Earlier this month, the Save the Waves Coalition and local groups succeeded in lobbying Los Angeles County's Board of Supervisors to designate Malibu as the first "World Surfing Reserve." On Oct. 9, in celebration of Malibu's new status, Chumash leader Mati Waya led a sunrise blessing, which was followed by a paddle-out ceremony at Surfrider Beach.
Malibu's designation came just months after a contentious battle over the establishment of Waikiki and Oahu's North Shore as "surfing reserves" in the state of Hawaii. Early in 2010, state Sen. Fred Hemmings -- the creator of the Pipe Masters and Triple Crown -- introduced a bill that would designate the reserves. The bill passed the state Senate unanimously, but was squashed by Democratic opposition in the House. Hemmings, a Republican, couldn't understand the controversy given the innocuous nature of the bill. He told Surfer magazine that the bill "was simply designed to recognize and celebrate the North Shore and Waikiki." Many saw the bill as a retirement gift to Hemmings, who was stepping down this year. After the bill was recommitted in the House (basically shelved), however, Hawaii Gov. Linda Lingle established the reserves through an executive order. Still, the executive order contains no enforceable law, and no funds were made available for the reserves.
The Malibu designation as a World Surfing Reserve was also purely honorary.
So, what's the point of a surfing reserve? Is it simply an excuse to create more signage, a way of municipally codifying nostalgia? Why should surfers get behind these designations?
According to Wildcoast Director Serge Dedina, the "protections" to surfing areas provided by reserve designations are largely symbolic. Yet there is a value, and history, to such symbolism. "The act of designating surfing reserves is to legislatively recognize their historical, cultural, economic and ecological significance," says Dedina, "That means if there is a development proposal that could destroy or alter a surfing area, you have the additional designation that could, in theory, increase the difficulty of carrying out the project."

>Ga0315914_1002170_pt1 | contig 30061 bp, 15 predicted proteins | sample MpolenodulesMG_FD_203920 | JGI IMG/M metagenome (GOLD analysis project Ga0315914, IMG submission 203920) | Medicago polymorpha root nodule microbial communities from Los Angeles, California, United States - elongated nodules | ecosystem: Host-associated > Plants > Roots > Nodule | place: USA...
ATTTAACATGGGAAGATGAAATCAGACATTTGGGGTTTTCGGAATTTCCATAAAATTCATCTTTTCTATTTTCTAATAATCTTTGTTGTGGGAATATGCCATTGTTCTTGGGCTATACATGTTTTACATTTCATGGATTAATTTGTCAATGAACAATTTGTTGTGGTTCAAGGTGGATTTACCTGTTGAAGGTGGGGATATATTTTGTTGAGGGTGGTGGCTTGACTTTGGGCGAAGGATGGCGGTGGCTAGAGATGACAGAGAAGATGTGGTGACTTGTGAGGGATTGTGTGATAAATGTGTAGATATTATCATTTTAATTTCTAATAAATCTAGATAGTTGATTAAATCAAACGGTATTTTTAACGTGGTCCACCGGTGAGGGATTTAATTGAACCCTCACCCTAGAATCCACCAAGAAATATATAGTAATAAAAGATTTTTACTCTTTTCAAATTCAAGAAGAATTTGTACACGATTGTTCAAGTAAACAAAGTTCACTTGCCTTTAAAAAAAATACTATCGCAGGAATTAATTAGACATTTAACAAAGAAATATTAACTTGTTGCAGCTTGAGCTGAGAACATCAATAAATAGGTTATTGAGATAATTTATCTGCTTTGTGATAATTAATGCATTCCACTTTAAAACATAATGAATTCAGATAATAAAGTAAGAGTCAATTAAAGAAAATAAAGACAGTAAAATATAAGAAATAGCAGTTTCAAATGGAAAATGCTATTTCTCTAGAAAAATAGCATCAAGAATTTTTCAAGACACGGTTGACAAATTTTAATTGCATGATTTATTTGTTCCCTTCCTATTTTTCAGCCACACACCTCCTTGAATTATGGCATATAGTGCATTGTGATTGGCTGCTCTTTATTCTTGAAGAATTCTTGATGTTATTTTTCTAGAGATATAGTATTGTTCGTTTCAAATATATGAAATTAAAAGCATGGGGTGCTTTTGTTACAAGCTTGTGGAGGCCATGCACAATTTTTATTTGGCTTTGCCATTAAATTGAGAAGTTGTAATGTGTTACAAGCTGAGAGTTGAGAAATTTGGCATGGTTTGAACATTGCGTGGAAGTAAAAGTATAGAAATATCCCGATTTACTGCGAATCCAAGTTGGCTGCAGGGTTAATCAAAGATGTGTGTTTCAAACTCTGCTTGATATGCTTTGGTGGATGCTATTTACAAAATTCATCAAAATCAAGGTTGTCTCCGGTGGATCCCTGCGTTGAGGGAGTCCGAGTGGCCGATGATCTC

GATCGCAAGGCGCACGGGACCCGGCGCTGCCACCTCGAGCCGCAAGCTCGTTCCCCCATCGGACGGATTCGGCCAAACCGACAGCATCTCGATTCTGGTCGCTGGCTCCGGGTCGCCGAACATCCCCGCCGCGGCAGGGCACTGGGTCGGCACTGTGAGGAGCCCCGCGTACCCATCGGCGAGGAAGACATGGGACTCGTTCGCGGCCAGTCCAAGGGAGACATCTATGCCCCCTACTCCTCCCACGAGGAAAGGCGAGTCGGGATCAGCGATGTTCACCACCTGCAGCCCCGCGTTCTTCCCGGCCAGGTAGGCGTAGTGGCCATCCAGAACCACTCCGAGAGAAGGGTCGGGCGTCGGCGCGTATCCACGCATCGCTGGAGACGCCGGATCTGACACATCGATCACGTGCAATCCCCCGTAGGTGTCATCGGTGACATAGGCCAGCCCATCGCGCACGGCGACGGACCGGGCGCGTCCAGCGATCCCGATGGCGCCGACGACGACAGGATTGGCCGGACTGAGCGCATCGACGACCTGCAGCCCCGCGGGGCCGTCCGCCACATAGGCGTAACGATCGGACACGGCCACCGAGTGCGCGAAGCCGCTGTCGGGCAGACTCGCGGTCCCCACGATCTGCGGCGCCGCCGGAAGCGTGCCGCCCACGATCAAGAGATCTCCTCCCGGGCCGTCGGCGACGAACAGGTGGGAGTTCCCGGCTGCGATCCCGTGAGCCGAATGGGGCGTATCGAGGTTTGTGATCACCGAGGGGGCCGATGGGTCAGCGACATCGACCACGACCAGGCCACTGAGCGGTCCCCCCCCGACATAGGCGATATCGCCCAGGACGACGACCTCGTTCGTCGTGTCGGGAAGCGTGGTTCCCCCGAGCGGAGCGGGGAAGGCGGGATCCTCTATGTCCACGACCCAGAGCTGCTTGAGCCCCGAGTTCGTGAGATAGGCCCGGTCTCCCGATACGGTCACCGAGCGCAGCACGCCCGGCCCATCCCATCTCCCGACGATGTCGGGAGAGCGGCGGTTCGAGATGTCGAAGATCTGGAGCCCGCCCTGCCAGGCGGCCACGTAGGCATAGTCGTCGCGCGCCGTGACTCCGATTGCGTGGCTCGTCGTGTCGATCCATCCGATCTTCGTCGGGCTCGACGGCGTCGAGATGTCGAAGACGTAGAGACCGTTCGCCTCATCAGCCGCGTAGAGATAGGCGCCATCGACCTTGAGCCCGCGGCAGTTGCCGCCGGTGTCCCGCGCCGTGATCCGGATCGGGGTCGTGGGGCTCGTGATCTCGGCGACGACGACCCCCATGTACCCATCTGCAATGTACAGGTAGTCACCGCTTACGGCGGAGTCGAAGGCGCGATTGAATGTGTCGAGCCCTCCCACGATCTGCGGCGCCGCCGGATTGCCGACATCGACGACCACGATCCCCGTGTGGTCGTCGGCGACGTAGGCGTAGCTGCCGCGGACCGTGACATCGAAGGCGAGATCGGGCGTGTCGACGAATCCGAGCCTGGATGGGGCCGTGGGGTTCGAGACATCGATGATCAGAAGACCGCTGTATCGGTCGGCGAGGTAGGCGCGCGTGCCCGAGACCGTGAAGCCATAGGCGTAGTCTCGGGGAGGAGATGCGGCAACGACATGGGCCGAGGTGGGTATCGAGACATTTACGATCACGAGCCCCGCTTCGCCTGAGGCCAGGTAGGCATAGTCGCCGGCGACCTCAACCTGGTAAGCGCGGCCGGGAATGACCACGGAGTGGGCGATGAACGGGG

It's a kind of "believing is half of being" approach to protection, but the method holds a distinguished track record. The Save the Waves Coalition says that the World Surfing Reserve program was partially inspired by the United Nations' UNESCO World Heritage Site designations. Dedina pointed to Baja California's San Ignacio Lagoon and Punta Abreojos -- and the proposed Mitsubishi salt plant that threatened their water quality and wildlife -- as an example of how designations like these can help in the fight.
San Ignacio was already a UNESCO site and also occupied Mexico's Vizcaino Biosphere Reserve when the salt plant was proposed. Wildcoast led the effort that eventually defeated the project, and in hindsight Dedina says, "The argument that the area was a UNESCO World Heritage Site, and would be damaged [by the development] gave a huge political advantage to our side. UNESCO has no authority or really any legal standing to do anything, but just the symbolism of damaging a UNESCO site gave the Mexican government pause."
An example closer to home may be that of Trestles and the proposed toll road that was eventually defeated by a host of organizations, including Surfrider. Trestles falls within the California state park system, which is heir to the entire history of U.S. park protections that began with 1864's Yosemite Grant. And still, outside interests were nearly able to bulldoze over a century of precedent.
According to Dedina, the preservation of all threatened surf zones requires layers of protection -- symbolic designations, legislated protections, private conservation agreements and local groups invested in conservation. In other words, what's needed in the protection of "surf reserves" is the diligence of people who believe these areas to be special, in addition to the power of their designations. "Saving" waves is an extremely young endeavor, and compared with the lifespan of the resources at stake, it has only just begun.